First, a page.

There are about 80 extant dated Syriac manuscripts, predominately liturgical, from the medieval period that were present in the library of the monastery of Mount Sinai in the modern era. About half were written in the Sinai between 1233 and 1322, while the other half were written elsewhere (10th - 14th centuries) and brought there. I analyze two types of notes found in these manuscripts: the colophons that inform us when, where, and for whom they were written, and the waqf statements that indicate the Sinai monastery’s ownership of them. While previous scholars have analyzed the colophons in isolation and attempted to explain aspects of the Syriac efflorescence on Sinai in the 13th century, I use these notes to provide a more comprehensive picture of the role of Syriac liturgy at the Sinai and of this period of Syriac Melkite monasticism.

Furthermore, I build a model of where Syriac scribes who worked at the Sinai came from over time, in comparison to a model of where the manuscripts from outside the Sinai were produced over time. Because Sinai is such an important modern receptacle for Syriac Melkite manuscripts, I utilize its collection to illustrate the various centers of Melkite Syriac manuscript production from c. 1000- 1300, focusing on the wider regions of Antioch and Mount Lebanon, and monastic sites such as the Black Mountain, Qāra, and Ṣaydnāyā. In conjunction with this, I use the waqf statements that often give the name of a bishop and the institutional beneficiary of the manuscript within Sinai, to reveal the centers of Syriac liturgy at the mountain in the 13th and 14th centuries, and the symbiotic relationship  between Syriac and Arabic manuscripts in locations around the mountain.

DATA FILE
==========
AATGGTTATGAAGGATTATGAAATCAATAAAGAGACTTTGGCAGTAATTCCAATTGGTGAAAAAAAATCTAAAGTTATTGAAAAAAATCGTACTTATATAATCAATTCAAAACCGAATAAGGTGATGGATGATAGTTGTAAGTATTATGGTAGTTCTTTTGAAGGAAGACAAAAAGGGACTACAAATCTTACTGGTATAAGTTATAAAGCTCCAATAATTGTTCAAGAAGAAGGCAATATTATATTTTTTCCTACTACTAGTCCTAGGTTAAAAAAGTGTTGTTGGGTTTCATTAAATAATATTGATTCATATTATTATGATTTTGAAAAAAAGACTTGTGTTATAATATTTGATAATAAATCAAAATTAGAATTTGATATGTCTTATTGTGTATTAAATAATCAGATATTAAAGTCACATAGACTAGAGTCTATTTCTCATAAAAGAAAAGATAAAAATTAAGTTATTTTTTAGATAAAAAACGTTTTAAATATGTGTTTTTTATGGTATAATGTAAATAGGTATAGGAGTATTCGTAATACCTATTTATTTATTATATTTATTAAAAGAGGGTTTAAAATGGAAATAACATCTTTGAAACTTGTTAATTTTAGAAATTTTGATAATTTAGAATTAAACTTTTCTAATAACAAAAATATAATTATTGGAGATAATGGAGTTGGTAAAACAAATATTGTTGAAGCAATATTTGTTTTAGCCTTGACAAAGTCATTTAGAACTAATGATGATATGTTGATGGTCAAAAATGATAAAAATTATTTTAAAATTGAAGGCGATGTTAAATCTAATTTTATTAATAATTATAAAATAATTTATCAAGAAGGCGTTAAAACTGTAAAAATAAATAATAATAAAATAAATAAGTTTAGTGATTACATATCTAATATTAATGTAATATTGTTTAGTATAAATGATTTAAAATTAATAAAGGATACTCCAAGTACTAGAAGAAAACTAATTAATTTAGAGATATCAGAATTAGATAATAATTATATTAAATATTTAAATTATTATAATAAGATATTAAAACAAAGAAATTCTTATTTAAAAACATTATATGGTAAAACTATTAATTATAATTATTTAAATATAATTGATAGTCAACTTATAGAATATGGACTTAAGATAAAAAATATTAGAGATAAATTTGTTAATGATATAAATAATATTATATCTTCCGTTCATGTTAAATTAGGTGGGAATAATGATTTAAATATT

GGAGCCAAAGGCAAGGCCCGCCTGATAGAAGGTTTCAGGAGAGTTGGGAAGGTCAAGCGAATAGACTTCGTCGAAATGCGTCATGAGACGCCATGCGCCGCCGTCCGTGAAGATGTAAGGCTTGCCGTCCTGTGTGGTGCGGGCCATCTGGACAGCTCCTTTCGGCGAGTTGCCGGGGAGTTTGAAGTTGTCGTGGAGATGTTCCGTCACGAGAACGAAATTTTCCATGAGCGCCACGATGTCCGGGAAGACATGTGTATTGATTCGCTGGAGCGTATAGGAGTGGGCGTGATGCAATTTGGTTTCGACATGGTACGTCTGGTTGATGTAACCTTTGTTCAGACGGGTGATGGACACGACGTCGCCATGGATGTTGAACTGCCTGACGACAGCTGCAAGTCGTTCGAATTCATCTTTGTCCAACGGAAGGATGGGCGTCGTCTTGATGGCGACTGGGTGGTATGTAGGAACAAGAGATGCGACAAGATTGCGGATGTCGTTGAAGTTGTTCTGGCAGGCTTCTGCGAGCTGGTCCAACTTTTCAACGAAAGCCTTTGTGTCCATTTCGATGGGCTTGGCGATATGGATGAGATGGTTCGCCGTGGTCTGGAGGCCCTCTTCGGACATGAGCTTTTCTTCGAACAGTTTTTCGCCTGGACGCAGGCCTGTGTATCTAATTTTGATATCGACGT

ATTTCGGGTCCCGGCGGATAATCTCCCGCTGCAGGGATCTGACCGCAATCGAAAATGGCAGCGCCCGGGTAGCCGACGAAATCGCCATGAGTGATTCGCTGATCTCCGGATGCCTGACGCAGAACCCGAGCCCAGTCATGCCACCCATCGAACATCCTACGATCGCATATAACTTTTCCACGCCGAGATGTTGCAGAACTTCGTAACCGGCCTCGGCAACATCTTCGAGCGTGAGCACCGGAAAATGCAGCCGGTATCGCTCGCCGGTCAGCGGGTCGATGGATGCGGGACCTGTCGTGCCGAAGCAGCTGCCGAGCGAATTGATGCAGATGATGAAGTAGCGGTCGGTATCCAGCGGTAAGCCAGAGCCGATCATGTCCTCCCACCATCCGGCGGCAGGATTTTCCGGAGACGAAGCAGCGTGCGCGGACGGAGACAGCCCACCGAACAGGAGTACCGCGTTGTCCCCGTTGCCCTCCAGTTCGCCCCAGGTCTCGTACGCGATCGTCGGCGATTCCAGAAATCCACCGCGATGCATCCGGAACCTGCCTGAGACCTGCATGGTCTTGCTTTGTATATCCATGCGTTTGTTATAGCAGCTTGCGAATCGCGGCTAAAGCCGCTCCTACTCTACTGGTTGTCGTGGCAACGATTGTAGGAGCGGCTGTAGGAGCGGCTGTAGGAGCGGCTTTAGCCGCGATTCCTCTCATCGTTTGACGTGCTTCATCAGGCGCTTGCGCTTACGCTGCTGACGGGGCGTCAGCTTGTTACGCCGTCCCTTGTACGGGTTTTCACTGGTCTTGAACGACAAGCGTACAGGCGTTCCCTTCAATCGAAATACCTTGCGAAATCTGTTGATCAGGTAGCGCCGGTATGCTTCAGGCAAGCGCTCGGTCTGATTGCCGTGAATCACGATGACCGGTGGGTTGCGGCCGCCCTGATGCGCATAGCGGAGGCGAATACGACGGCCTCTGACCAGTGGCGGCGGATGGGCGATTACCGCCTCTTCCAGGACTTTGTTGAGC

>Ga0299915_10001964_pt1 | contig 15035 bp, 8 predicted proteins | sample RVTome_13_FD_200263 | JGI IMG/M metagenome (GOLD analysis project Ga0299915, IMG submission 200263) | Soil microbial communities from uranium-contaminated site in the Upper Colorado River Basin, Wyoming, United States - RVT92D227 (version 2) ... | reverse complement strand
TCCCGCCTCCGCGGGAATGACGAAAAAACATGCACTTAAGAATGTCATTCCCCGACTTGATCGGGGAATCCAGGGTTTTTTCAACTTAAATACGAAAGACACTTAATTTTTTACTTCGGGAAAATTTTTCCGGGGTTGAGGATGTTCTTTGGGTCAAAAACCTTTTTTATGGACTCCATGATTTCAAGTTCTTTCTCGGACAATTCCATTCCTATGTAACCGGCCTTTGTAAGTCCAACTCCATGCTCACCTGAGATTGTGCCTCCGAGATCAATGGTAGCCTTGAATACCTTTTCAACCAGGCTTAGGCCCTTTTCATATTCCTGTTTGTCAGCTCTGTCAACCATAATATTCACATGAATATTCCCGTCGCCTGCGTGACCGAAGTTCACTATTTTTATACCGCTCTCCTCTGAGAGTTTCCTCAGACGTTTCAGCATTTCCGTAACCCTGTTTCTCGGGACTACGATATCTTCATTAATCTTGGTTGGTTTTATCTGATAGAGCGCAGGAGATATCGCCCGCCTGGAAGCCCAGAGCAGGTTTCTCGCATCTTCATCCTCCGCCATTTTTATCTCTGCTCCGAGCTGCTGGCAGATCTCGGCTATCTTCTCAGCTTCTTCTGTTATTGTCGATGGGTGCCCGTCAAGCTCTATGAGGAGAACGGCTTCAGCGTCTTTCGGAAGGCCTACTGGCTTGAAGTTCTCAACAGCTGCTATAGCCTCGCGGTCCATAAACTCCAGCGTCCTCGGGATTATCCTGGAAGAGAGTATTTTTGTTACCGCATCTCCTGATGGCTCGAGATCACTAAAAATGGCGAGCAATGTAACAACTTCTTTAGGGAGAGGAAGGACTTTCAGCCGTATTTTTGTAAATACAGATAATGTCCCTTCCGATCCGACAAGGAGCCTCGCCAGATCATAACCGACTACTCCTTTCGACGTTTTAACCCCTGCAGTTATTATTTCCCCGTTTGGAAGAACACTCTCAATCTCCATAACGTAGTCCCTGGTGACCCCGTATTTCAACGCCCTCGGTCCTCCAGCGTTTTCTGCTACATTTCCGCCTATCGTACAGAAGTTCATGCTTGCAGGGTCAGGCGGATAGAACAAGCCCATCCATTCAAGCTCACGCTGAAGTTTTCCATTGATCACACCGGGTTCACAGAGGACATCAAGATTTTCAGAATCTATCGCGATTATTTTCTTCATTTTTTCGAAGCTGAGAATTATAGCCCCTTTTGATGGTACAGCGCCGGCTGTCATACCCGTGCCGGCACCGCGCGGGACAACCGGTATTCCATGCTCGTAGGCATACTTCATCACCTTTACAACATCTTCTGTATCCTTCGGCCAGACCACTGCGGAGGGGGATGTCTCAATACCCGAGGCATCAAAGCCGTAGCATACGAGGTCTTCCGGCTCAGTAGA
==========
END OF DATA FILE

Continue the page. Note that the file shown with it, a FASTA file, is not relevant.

Read the whole article here.

Tuesday, December 17, 2019

Sergei Brun on the Patriarchate of Antioch in Medieval Cilicia

This very valuable article sheds light on a largely overlooked period in the history of the Patriarchate of Antioch during the late Crusader and Mamluk periods.

Brun, S. (2018) Chalcedonian Orthodoxy in the Kingdom of Armenia. Բանբեր Հայագիտության=Вестник Арменоведения=Journal of Armenian Studies, № 3. pp. 5-31